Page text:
Posts by Kirsty Hughes

The first stage deal reached between the UK and the EU27 is an important staging post, says Kirsty Huges, but any suggestions that this opens the path to an easy future relationship are wide of the mark.    The UK-EU27 deal on EU citizens’ rights, the divorce bill and Northern Ireland’s border will... Read more
Post type: Blog entry
As Theresa May fires the starting pistol on the Brexit negotiations, Kirsty Hughes looks down the track at what shape Britain might be in when, and if, it reaches the finishing line.    And so it begins, the extraordinary process of UK withdrawal from the European Union, after 44 years of... Read more
Post type: Blog entry
Nicola Sturgeon has pre-empted Theresa May’s triggering of Article 50, getting in first with her plan to hold a second independence referendum after Brexit plans are clearer and before (or very close to the moment when) the UK leaves the EU. But if May triggers Article 50 this month, as planned,... Read more
Post type: Blog entry
If Brexit talks go to schedule (and don't break down), the shape of any deal should be clear by the autumn of 2018. Kirsty Hughes explains what will be known by then and how various political actors may respond.    If Theresa May triggers Article 50 on schedule this month, then Brexit talks should... Read more
Post type: Blog entry
In Berlin, Brexit is not at the top of the agenda. EU challenges will loom large in the upcoming German elections. But Germany’s main concerns on Europe range from Russia’s behaviour to the impact of Trump, France’s presidential election, and unity, or not, amongst the EU27.   Tough talks ahead –... Read more
Post type: Blog entry
Amid talk of a UK-EU trade deal, many seem to have forgotten that the divorce talks need to happen first. As Kirsty Hughes explains that both processes are unlikely to run as smoothly as some might like to believe.    The UK remains on course to trigger Article 50 and start the two-year Brexit... Read more
Post type: Blog entry
The Scottish Government's plan for a continuing trade relationship with the EU overlooks an important issue, says Kirsty Hughes. Were Scotland to join EFTA as the proposal suggests, it could not also be a member of the EU Customs Union.    The Scottish Government paper ‘Scotland’s Place in Europe’... Read more
Post type: Blog entry
Nicola Sturgeon’s paper ‘Scotland’s Place in Europe’ sets out some fairly clear tests for what she calls a compromise on Brexit – while maintaining that her preferred option is Scotland as an independent state inside the EU. The paper outlines some central demands for what should be in the UK’s... Read more
Post type: Blog entry
Wednesday’s vote is likely to be remembered as the day when 84% of MPs at Westminster voted to set the UK on a rapid path to Brexit, says Kirsty Hughes, with the Tory government of the day supported by the main Labour opposition.   The UK is on the path to Brexit by early 2019. On Wednesday, the... Read more
Post type: Blog entry
On 23 June, the UK as a whole voted to leave the EU, but the majority of voters in Scotland opted for Remain. Scotland now faces a choice, and soon: 'hard Brexit' within the UK, independence in the EU, or a special deal that gives Scotland individual membership of the single market. This paper... Read more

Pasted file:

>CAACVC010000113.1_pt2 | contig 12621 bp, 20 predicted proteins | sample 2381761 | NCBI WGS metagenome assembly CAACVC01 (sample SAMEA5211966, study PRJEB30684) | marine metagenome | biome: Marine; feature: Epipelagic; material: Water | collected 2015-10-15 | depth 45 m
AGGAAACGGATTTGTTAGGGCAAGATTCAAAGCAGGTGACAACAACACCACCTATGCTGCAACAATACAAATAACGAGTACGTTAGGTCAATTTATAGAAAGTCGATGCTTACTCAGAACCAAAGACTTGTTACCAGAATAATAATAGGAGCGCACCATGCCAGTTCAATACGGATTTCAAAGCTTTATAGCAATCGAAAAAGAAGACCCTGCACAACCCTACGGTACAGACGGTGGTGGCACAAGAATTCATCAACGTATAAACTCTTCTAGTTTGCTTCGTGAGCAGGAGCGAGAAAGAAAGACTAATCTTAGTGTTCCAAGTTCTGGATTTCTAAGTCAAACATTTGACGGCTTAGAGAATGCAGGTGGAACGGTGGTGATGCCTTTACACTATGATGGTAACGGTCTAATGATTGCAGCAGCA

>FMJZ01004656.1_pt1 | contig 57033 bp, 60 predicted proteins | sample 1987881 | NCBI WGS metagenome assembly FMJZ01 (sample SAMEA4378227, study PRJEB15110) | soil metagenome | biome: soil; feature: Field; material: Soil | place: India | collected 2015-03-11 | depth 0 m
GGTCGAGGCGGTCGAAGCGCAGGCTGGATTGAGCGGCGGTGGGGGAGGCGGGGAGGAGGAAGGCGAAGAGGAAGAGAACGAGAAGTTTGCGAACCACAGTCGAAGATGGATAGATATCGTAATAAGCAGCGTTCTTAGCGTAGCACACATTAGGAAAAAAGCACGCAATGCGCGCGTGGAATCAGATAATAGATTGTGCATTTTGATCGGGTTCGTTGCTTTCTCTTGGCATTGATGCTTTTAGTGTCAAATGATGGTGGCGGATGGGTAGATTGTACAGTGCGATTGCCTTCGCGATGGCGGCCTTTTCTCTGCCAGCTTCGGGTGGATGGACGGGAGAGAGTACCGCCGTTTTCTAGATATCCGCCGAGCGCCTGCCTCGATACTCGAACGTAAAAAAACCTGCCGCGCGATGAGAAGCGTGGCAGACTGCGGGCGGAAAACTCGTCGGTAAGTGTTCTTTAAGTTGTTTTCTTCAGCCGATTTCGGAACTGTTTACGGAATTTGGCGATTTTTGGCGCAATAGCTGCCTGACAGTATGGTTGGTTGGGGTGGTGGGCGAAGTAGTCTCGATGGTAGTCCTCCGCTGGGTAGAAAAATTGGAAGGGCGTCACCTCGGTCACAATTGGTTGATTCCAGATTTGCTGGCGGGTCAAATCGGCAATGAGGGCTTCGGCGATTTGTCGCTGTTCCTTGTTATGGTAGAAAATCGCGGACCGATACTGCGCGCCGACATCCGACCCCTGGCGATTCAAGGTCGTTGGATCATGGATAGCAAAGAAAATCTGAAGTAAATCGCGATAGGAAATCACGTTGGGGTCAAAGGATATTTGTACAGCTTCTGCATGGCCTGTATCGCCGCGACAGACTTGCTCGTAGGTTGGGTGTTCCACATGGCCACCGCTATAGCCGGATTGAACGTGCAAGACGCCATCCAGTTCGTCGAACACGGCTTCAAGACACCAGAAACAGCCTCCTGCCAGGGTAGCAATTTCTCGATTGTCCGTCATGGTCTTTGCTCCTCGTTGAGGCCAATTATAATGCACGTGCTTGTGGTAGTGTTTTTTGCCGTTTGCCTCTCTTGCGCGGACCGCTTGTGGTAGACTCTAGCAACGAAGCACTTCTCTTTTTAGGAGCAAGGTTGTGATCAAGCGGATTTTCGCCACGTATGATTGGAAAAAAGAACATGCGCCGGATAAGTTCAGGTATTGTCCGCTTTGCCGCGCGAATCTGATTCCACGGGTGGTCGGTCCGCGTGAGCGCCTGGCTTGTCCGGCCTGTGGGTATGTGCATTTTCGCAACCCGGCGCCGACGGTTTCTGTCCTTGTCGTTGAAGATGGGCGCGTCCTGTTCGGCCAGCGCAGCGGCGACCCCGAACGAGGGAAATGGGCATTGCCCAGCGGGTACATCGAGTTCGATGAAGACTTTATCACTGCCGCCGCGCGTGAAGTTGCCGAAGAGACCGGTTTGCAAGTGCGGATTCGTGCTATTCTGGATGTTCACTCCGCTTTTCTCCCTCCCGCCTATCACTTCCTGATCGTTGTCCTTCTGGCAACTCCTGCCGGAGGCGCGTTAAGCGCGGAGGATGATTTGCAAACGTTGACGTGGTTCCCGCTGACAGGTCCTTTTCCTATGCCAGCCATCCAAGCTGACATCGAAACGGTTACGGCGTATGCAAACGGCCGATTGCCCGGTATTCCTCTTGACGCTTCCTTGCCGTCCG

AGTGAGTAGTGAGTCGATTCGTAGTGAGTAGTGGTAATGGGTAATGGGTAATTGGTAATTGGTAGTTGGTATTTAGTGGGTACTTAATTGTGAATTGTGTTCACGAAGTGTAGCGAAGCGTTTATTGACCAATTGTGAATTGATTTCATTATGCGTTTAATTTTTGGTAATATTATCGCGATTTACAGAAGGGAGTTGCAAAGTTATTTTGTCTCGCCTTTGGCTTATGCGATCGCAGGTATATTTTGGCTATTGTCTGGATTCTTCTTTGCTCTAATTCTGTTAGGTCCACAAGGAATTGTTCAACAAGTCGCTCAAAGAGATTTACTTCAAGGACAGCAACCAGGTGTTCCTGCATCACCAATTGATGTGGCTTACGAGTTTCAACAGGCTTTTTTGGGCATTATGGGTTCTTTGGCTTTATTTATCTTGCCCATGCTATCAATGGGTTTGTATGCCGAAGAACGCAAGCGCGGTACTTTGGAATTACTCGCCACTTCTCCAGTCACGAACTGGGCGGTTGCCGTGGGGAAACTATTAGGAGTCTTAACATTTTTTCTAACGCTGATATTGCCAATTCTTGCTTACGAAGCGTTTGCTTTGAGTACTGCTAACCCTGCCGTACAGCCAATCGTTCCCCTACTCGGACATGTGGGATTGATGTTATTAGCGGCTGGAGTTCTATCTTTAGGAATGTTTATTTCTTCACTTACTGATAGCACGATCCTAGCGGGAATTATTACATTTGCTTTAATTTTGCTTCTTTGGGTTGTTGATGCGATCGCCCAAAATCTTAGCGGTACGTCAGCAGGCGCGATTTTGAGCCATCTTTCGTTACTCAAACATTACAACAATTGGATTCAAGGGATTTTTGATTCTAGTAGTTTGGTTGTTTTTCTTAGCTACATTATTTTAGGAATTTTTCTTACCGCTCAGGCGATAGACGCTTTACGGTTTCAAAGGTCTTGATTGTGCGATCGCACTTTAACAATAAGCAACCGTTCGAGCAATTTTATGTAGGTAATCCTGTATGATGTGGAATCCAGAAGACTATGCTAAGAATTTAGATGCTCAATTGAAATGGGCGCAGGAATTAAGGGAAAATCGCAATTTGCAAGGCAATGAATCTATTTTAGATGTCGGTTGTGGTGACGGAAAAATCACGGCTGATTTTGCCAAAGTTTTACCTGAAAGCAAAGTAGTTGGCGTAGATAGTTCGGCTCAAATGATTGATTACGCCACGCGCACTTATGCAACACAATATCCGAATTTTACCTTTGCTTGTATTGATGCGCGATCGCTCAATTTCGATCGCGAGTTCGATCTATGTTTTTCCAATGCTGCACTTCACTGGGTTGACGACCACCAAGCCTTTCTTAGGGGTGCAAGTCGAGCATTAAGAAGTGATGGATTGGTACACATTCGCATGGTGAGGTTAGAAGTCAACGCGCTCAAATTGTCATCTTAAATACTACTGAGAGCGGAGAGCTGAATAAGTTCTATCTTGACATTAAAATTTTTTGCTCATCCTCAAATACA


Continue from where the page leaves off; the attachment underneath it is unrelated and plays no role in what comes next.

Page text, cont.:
Post type: Publication

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  • 22nd January 2019

    The UK is increasingly polarised by Brexit identities and they seem to have become stronger than party identities, a new academic report finds. Only one in 16 people did not have a Brexit identity, while more than one in five said they had no party identity. Sir John Curtice’s latest analysis of public opinion on a further referendum finds there has been no decisive shift in favour of another referendum. The report, Brexit and public opinion 2019, by The UK in a Changing Europe, provides an authoritative, comprehensive and up-to-date guide to public opinion on each of the key issues around Brexit. CCC Fellow, Dr Coree Brown Swan contributed a chapter on "the SNP, Brexit and the politics of independence"

  • 22nd January 2019

    In the papers accompanying the draft Environment (Principles and Governance) Bill published at the end of 2018, the UK Government says that it is “exploring opportunities to co-design the final proposals with the devolved administrations.” There are clear benefits in having strong co-operation and collaboration across the UK in the oversight of our environmental law and performance. Yet the challenge of finding a way forward in terms of working together is substantial since each part of the UK is in a different position at present. Given where things stand today, it may be better to accept that a good resolution is not possible immediately and to revisit the issue at a later stage - so long as there is a strong commitment to return and not allow interim arrangements to become fixed. Colin Reid, Professor of Environmental Law at the University of Dundee examines the issues.

  • 17th January 2019

    Richard Parry assesses a memorable day in UK parliamentary history as the Commons splits 432-202 on 15 January 2019 against the Government's recommended Brexit route. It was the most dramatic night at Westminster since the Labour government’s defeat on a confidence motion in 1979.

  • 17th January 2019

    What is the Irish government’s Brexit wish-list? The suggestion that Irish unity, as opposed to safeguarding political and economic stability, is the foremost concern of the Irish government is to misunderstand and misrepresent the motivations of this key Brexit stakeholder, writes Mary C. Murphy (University College Cork).

  • 17th January 2019

    Brexit is in trouble but not because of the Irish backstop, argues the CCC's Michael Keating.

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